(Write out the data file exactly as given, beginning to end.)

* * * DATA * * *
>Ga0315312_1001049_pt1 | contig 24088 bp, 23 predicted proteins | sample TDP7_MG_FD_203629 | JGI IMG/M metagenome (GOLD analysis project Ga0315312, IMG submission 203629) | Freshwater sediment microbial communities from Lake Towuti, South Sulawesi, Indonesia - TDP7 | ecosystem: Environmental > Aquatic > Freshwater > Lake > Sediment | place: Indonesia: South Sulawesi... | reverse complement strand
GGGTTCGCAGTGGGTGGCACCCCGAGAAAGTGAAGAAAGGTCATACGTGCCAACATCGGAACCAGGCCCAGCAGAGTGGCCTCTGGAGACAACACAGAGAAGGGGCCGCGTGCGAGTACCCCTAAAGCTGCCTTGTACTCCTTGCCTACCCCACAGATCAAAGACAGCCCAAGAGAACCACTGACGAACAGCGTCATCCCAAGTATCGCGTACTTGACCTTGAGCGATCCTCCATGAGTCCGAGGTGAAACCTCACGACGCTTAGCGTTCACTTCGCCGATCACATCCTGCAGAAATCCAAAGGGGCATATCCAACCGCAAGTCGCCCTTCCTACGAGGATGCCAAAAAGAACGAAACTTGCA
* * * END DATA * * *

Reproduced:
>Ga0315312_1001049_pt1 | contig 24088 bp, 23 predicted proteins | sample TDP7_MG_FD_203629 | JGI IMG/M metagenome (GOLD analysis project Ga0315312, IMG submission 203629) | Freshwater sediment microbial communities from Lake Towuti, South Sulawesi, Indonesia - TDP7 | ecosystem: Environmental > Aquatic > Freshwater > Lake > Sediment | place: Indonesia: South Sulawesi... | reverse complement strand
GGGTTCGCAGTGGGTGGCACCCCGAGAAAGTGAAGAAAGGTCATACGTGCCAACATCGGAACCAGGCCCAGCAGAGTGGCCTCTGGAGACAACACAGAGAAGGGGCCGCGTGCGAGTACCCCTAAAGCTGCCTTGTACTCCTTGCCTACCCCACAGATCAAAGACAGCCCAAGAGAACCACTGACGAACAGCGTCATCCCAAGTATCGCGTACTTGACCTTGAGCGATCCTCCATGAGTCCGAGGTGAAACCTCACGACGCTTAGCGTTCACTTCGCCGATCACATCCTGCAGAAATCCAAAGGGGCATATCCAACCGCAAGTCGCCCTTCCTACGAGGATGCCAAAAAGAACGAAACTTGCA